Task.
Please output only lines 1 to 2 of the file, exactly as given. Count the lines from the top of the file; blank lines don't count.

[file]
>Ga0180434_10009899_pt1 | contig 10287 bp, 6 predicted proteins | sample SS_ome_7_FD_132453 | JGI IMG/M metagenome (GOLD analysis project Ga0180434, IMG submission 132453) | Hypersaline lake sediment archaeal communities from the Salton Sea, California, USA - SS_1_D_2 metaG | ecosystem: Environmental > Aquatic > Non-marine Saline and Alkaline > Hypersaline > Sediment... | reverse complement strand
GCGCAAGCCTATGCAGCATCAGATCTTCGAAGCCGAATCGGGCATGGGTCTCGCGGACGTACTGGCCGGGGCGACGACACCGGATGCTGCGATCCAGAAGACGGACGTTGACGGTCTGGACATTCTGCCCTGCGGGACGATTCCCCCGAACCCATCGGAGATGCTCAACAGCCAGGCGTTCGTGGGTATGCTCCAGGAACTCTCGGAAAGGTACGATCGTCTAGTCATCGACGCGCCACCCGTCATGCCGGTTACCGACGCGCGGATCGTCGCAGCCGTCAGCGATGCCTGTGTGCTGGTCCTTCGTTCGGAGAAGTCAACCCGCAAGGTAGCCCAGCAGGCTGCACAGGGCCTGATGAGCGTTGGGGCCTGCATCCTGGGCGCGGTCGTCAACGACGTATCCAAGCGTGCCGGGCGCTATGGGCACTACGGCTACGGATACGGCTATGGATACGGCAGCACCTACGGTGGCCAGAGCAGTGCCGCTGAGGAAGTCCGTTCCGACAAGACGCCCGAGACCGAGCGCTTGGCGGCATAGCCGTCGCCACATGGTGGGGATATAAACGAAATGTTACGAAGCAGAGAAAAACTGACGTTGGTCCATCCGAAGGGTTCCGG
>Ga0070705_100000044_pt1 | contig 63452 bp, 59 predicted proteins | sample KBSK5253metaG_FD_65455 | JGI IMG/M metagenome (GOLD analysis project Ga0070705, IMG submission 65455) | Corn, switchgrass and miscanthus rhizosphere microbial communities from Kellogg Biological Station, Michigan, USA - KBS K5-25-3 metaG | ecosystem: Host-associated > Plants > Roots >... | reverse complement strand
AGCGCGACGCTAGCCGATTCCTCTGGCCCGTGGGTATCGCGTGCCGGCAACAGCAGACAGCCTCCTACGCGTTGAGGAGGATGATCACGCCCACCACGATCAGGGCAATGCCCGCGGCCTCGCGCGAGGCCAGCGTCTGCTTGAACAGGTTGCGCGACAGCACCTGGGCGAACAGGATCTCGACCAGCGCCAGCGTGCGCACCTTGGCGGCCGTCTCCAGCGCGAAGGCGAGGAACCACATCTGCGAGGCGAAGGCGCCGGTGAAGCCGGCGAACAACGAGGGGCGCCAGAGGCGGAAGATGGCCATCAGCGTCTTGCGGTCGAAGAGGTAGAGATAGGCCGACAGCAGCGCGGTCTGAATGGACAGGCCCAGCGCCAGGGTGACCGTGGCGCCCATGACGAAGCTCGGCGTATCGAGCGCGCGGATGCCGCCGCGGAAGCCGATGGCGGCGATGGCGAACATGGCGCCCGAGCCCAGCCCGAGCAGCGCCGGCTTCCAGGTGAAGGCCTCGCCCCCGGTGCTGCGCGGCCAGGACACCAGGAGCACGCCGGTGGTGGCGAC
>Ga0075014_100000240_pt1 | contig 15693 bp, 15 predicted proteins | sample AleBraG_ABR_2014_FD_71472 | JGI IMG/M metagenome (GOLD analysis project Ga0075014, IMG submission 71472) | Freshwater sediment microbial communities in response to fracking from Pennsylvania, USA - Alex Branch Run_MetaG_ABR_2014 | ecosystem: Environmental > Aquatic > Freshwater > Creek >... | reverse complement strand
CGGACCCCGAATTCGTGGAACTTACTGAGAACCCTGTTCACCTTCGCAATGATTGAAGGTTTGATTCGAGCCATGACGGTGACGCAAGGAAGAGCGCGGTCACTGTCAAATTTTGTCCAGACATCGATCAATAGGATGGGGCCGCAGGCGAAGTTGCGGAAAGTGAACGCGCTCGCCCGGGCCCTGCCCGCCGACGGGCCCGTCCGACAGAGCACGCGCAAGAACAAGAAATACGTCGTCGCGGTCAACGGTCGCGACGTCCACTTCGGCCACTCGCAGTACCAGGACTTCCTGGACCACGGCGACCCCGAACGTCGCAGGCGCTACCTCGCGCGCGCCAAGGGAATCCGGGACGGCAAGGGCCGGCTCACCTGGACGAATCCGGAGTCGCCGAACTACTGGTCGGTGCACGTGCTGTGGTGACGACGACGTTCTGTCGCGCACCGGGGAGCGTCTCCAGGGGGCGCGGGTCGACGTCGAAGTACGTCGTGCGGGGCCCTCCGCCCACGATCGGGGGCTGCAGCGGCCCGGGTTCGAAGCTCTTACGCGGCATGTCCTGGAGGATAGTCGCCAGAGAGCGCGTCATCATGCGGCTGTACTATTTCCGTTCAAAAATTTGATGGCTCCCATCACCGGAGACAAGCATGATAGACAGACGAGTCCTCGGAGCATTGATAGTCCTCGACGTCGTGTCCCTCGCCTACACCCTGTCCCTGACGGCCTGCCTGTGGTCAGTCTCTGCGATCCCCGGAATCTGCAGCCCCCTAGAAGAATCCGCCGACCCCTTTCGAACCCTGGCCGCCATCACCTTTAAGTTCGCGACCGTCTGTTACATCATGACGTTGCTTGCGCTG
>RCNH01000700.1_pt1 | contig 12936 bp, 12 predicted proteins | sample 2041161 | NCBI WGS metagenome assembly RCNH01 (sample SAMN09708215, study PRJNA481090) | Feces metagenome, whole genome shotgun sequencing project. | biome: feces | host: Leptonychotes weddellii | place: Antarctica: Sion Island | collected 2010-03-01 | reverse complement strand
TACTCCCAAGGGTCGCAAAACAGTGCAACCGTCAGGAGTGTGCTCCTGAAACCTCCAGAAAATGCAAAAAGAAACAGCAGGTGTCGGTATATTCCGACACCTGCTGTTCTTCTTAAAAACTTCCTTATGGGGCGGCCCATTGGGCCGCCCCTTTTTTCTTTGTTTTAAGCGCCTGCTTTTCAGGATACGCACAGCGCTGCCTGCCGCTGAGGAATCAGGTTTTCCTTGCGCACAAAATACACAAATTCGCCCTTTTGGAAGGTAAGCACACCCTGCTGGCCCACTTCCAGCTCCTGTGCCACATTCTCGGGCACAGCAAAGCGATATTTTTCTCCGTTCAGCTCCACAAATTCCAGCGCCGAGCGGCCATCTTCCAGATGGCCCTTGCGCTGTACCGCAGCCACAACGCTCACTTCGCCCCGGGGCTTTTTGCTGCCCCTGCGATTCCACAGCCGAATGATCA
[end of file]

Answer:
>Ga0180434_10009899_pt1 | contig 10287 bp, 6 predicted proteins | sample SS_ome_7_FD_132453 | JGI IMG/M metagenome (GOLD analysis project Ga0180434, IMG submission 132453) | Hypersaline lake sediment archaeal communities from the Salton Sea, California, USA - SS_1_D_2 metaG | ecosystem: Environmental > Aquatic > Non-marine Saline and Alkaline > Hypersaline > Sediment... | reverse complement strand
GCGCAAGCCTATGCAGCATCAGATCTTCGAAGCCGAATCGGGCATGGGTCTCGCGGACGTACTGGCCGGGGCGACGACACCGGATGCTGCGATCCAGAAGACGGACGTTGACGGTCTGGACATTCTGCCCTGCGGGACGATTCCCCCGAACCCATCGGAGATGCTCAACAGCCAGGCGTTCGTGGGTATGCTCCAGGAACTCTCGGAAAGGTACGATCGTCTAGTCATCGACGCGCCACCCGTCATGCCGGTTACCGACGCGCGGATCGTCGCAGCCGTCAGCGATGCCTGTGTGCTGGTCCTTCGTTCGGAGAAGTCAACCCGCAAGGTAGCCCAGCAGGCTGCACAGGGCCTGATGAGCGTTGGGGCCTGCATCCTGGGCGCGGTCGTCAACGACGTATCCAAGCGTGCCGGGCGCTATGGGCACTACGGCTACGGATACGGCTATGGATACGGCAGCACCTACGGTGGCCAGAGCAGTGCCGCTGAGGAAGTCCGTTCCGACAAGACGCCCGAGACCGAGCGCTTGGCGGCATAGCCGTCGCCACATGGTGGGGATATAAACGAAATGTTACGAAGCAGAGAAAAACTGACGTTGGTCCATCCGAAGGGTTCCGG